Japan, Malaysia leaders to agree on maritime security cooperation

Prime Minister Shinzo Abe met Wednesday with his Malaysian counterpart Najib Razak and they are expected to agree on cooperation in ensuring security in Asia amid the assertive maritime policy of China.

Abe is likely to brief Najib on Tokyo's view on maritime security, considering that Malaysia is located near key sea lanes in Southeast Asia, Japanese officials said.

Their summit, the first since last December, took place amid growing tensions between China and Vietnam in the South China Sea, where Beijing has deployed a large oil rig in an area also claimed by Hanoi. Both sides have accused each other of ramming ships.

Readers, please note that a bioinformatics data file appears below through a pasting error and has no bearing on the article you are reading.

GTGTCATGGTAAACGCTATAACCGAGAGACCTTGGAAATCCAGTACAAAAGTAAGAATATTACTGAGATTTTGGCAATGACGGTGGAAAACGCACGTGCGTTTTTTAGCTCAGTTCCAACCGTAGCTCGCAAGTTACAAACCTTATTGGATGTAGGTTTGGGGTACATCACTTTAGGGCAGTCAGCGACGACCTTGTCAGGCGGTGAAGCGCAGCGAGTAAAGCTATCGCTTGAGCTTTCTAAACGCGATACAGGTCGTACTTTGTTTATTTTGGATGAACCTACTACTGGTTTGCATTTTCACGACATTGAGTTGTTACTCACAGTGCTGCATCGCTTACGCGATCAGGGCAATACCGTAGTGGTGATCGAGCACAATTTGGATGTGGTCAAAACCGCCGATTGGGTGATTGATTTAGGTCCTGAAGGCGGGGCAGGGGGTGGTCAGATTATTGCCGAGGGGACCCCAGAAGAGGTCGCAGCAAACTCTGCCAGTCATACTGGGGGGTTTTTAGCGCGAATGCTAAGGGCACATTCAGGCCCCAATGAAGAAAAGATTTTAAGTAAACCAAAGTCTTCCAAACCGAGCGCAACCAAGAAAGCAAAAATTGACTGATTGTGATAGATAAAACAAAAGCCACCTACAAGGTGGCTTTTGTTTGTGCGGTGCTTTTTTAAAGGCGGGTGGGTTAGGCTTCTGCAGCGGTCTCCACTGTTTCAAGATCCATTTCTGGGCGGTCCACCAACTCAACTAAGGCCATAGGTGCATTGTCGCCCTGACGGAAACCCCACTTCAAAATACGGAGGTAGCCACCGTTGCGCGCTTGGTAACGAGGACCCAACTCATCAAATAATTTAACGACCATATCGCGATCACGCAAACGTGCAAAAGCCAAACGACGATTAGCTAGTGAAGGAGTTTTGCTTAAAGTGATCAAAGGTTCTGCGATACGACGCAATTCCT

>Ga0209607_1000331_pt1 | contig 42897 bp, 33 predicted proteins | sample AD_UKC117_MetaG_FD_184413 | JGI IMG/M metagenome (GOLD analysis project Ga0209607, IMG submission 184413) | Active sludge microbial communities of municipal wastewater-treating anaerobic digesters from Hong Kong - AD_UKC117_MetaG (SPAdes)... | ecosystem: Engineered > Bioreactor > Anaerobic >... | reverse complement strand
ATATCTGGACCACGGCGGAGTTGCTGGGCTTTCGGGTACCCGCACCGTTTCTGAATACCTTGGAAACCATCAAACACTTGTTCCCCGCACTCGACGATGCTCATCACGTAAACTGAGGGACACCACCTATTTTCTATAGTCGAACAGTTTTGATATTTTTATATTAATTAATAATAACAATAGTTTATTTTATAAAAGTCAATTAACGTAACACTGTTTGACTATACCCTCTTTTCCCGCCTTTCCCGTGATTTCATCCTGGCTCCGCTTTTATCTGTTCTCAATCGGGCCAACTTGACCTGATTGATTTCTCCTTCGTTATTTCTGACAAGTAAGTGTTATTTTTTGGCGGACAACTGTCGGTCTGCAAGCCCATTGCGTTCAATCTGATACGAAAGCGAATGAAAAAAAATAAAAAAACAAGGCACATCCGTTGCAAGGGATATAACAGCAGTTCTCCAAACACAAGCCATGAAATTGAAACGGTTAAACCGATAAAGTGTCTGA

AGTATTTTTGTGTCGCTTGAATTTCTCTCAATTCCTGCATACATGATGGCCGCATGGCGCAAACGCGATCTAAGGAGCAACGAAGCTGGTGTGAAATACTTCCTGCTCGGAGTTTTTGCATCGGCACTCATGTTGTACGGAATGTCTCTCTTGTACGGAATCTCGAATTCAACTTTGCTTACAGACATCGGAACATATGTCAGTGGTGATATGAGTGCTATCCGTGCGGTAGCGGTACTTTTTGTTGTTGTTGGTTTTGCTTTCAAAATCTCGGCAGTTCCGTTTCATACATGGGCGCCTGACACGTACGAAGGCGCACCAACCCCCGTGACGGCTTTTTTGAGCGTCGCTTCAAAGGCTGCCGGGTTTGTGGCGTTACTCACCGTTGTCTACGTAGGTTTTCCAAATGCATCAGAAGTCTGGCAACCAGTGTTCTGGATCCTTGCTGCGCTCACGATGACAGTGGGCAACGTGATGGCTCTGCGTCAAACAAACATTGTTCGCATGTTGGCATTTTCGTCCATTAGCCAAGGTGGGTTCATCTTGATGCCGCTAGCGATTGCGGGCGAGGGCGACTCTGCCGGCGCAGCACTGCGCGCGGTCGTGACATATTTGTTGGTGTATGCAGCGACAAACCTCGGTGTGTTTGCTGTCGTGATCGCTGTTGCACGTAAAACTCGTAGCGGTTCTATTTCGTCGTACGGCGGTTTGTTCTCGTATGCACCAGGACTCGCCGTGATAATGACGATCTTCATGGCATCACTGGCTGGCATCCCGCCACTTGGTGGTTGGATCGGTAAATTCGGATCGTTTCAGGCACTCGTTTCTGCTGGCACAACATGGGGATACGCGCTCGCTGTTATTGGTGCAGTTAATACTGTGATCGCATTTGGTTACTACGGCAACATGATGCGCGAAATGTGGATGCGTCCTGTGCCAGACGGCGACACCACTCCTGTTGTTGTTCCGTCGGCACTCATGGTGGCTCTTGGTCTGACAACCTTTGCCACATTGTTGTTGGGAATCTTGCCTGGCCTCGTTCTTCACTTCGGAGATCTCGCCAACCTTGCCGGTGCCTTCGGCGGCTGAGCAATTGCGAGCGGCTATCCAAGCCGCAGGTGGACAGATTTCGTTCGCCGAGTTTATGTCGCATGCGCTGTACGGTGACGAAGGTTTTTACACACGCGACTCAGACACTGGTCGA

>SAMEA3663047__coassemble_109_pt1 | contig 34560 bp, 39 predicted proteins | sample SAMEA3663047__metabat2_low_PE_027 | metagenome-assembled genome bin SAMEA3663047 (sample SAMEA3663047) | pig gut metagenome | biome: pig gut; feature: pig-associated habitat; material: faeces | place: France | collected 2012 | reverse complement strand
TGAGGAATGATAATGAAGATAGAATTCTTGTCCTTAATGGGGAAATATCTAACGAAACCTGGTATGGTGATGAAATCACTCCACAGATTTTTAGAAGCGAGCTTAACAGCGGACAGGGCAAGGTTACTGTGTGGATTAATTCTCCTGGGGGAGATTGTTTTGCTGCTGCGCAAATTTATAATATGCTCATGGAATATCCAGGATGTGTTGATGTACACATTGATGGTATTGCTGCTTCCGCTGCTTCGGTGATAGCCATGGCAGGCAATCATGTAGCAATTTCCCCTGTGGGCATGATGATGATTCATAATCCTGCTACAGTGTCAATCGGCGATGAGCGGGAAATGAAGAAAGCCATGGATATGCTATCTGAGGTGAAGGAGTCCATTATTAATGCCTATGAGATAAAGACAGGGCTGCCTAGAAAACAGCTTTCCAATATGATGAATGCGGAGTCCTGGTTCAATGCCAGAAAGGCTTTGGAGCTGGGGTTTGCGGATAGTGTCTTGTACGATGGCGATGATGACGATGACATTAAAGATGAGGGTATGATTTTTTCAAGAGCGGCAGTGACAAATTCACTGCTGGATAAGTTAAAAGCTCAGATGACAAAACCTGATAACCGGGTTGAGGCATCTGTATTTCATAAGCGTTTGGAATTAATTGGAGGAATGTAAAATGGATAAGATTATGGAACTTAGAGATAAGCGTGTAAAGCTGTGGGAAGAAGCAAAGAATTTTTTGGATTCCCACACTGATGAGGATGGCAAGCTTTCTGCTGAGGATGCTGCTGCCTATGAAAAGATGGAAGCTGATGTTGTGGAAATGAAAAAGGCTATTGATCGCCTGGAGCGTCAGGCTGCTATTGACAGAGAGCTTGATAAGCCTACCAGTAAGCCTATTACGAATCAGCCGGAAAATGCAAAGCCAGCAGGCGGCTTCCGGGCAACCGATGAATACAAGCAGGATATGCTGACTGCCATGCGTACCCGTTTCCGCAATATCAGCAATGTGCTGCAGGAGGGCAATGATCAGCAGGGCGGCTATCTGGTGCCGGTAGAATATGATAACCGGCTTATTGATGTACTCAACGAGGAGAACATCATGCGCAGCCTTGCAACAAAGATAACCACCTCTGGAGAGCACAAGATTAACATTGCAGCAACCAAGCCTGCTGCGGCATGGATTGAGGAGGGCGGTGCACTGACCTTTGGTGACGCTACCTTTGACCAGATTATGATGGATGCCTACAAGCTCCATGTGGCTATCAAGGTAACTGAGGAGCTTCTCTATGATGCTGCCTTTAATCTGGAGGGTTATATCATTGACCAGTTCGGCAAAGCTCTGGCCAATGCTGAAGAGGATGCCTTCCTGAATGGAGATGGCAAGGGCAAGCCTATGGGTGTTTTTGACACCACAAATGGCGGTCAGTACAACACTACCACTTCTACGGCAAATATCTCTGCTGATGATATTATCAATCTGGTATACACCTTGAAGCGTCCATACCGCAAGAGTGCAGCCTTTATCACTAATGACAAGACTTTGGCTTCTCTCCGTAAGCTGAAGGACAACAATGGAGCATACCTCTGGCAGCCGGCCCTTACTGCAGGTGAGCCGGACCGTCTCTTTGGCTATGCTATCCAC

The development has added to Japan's concern about Chinese maritime policy as Japan and China have been in conflict over the sovereignty of a group of Japan-administered islands in the East China Sea.

Abe and Najib are also expected to discuss economic cooperation such as Japan's technical assistance for Malaysia to complete its building of a high-speed train system in 2020 and the efforts to sign a Trans-Pacific Partnership free trade agreement, which has been negotiated by 12 countries including Japan and Malaysia.